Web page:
The same meal is served, only this time with a small bag of peanuts so that you don't starve during the additional hour of flight time. You finally land in Yangon, grateful that you and both bags have finally arrived. 

Total cost: $319.05. Total time: 26 hours. You vow never to fly Biman nor to travel through Bangladesh again. 


Painting Tibetan Thangka in Kathmandu, Nepal

If you've been to Nepal, you will see some beautiful, incredibly detailed paintings for sale everywhere from the urban capital in Kathmandu to the rural villages. Thangka (also sometimes spelled tangka, thanks or tanka) is a traditional Tibetan Buddhist art form. Paintings of Buddhist deities, scenes or mandalas are painting on cotton or silk and used to be displayed only in monasteries and during religious festivals. They can be also be used as teaching tools or for meditation, but nowadays are mostly sold as souvenirs to tourists. (And they are worth every rupee, by the way.) 

But wait, why are they all over Nepal if they are Tibetan? Ever since China annexed Tibet in the 1950s, many refugees, including the Dalai Lama, fled the country and many ended up in neighboring Nepal. 

Many of the galleries that sell these paintings had signs advertising schools so I assumed that they would accept foreign students, if for nothing else than the money. Many of these studios were understandably clustered around Boudhanath, the famous Buddhist stupa on the outskirts of Kathmandu which is one of the largest in Nepal. It's normally a very impressive structure but it was under renovation, partially due to the earthquake last year so I mostly saw scaffolding during my visit. I inquired about painting at one of these schools and was advised that it would take 7 days and cost 5,000 rupees (about $50 USD). This was a bit out of my budgets for both time and money and was too far to travel from my home stay in Swayambhunath (aka the Monkey Temple).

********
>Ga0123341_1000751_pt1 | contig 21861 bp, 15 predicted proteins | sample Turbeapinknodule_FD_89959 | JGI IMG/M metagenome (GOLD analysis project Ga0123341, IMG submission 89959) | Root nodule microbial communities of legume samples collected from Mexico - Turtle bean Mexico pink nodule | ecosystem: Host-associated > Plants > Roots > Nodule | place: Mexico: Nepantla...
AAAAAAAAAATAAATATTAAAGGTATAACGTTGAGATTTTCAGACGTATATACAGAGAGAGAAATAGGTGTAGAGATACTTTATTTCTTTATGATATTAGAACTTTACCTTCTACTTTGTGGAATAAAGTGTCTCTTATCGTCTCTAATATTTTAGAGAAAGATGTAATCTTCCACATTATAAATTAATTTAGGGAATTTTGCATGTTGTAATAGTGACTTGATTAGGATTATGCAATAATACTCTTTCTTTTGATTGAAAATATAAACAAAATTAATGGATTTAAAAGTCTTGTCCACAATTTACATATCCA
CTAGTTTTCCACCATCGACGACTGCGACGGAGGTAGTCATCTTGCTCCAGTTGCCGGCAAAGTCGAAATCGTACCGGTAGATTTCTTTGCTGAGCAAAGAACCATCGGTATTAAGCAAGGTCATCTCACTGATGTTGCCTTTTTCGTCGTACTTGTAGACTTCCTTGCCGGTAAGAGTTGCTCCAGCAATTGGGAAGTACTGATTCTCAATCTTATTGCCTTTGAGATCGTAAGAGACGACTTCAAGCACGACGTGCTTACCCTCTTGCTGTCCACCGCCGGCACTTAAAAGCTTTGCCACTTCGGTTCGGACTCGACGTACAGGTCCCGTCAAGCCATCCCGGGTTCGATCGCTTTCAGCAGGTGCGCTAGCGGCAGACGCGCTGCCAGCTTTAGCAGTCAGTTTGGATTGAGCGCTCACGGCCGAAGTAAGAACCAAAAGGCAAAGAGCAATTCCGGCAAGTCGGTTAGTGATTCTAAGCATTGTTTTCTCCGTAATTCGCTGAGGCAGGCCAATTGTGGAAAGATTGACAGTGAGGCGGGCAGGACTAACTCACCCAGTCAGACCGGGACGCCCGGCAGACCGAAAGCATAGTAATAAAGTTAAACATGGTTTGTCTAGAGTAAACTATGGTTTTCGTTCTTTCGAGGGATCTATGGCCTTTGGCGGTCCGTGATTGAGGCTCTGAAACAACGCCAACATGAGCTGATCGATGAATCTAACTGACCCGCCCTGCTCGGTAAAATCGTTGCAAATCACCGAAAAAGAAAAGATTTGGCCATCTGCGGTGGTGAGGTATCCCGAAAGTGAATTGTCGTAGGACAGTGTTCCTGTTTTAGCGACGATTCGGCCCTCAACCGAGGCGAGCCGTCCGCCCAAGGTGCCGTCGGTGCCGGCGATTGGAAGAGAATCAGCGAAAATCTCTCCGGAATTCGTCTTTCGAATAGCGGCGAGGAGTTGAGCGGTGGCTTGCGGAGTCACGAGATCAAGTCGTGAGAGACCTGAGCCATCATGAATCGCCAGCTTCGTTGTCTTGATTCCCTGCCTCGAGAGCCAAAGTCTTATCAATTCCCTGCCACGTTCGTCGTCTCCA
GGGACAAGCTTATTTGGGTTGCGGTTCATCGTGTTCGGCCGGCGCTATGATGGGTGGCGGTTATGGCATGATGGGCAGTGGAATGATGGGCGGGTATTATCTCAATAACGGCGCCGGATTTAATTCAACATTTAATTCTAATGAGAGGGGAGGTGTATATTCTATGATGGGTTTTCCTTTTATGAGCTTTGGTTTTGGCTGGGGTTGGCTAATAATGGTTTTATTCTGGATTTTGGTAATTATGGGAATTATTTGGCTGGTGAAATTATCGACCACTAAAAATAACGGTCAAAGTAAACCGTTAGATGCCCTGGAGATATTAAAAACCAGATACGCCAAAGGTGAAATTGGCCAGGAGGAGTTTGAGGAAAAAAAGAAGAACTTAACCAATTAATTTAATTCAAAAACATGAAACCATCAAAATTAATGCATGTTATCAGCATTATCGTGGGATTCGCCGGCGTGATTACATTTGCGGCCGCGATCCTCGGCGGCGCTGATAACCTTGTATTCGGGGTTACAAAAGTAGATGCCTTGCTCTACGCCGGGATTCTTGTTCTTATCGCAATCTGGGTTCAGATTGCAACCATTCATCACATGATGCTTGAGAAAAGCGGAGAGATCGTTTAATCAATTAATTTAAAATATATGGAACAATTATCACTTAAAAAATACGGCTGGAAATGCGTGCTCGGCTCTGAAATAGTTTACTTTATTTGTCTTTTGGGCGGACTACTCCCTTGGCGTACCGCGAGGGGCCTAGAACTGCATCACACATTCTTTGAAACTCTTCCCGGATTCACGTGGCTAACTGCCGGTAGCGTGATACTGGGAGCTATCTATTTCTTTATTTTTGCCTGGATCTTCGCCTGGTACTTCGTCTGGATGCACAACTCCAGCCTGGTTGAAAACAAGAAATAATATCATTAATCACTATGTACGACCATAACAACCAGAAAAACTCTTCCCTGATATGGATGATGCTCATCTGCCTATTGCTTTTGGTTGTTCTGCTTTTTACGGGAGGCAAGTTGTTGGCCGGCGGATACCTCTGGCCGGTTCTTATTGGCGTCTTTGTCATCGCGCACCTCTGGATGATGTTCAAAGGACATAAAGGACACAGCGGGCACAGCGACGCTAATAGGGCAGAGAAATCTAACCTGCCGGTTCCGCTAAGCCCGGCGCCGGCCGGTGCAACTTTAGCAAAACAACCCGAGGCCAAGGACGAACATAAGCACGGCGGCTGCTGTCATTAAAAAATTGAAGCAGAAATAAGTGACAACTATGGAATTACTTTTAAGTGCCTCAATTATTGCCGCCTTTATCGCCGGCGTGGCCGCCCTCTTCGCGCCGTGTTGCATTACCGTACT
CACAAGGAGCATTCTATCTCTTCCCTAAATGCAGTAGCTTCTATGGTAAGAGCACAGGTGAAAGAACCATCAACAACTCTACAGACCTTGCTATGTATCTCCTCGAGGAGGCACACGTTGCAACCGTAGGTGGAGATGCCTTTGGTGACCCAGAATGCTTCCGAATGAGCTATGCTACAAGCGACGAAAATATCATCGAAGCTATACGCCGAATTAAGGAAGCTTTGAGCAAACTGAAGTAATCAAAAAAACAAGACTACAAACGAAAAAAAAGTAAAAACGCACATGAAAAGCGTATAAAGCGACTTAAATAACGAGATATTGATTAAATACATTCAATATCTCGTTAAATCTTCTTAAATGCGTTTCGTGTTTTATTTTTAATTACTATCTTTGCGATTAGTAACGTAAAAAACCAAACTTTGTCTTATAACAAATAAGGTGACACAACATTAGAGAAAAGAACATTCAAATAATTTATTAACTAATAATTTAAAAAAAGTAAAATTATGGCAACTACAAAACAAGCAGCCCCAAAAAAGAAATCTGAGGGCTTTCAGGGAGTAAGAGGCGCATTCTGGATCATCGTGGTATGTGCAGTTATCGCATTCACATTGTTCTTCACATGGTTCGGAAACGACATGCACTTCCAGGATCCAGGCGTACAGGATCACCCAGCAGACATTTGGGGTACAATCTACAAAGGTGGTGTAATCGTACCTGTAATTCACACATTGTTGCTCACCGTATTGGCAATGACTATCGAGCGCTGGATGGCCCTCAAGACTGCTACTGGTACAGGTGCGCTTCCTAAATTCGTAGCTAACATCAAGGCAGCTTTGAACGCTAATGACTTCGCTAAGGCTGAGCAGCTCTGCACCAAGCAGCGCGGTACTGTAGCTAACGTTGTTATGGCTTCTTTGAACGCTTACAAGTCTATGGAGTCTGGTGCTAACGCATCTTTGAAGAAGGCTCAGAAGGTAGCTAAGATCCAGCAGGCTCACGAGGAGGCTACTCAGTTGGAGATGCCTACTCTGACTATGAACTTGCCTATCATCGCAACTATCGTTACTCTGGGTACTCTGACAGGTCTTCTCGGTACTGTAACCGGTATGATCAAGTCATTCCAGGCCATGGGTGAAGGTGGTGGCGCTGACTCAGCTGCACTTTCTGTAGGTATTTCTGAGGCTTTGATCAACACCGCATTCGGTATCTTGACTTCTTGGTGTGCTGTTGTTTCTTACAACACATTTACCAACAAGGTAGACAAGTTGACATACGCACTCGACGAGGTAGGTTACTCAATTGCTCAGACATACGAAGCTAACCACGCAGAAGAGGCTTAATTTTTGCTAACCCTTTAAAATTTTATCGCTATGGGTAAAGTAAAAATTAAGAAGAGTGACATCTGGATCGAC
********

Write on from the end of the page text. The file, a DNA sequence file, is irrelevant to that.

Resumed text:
Swayumbunath Stupa (aka the Monkey Temple) near Kathmandu, Nepal

Swayumbunath Stupa (aka the Monkey Temple) near Kathmandu, Nepal

When I got back to my home stay, I explored the immediate area hoping to find another Thangka school since Swayambhunath is also home to a Buddhist stupa. I found no schools but I did discover Swayambhu Environmetal Park, which was free to enter and enjoy and boasted three huge Buddha sculptures representing (left to right) Avalokiteshvara, Amitaba Buddha and Padmasambhava (aka Guru Rinpoche) all over 19 m (60 ft) tall. 

Swayumbh Park (or Buddha Park) near Kathmandu, Nepal

Swayumbh Park (or Buddha Park) near Kathmandu, Nepal

The next day I searched the internet and found a supposed school located just inside the city and well within walking distance at around 3 km/1.8 miles (one way). After walking the dogs, I headed into town in search of said school. When I arrived, I found it boarded up so I kept walking and ended up at a school in Durbar Square. I was thrilled to find a secret entrance where I wouldn't be hassled by the tourist police to pay the 10,000 ($9.50 USD) rupee World Heritage entrance fee, which I had already paid upon my first visit during Holi, but no longer had my ticket to prove it.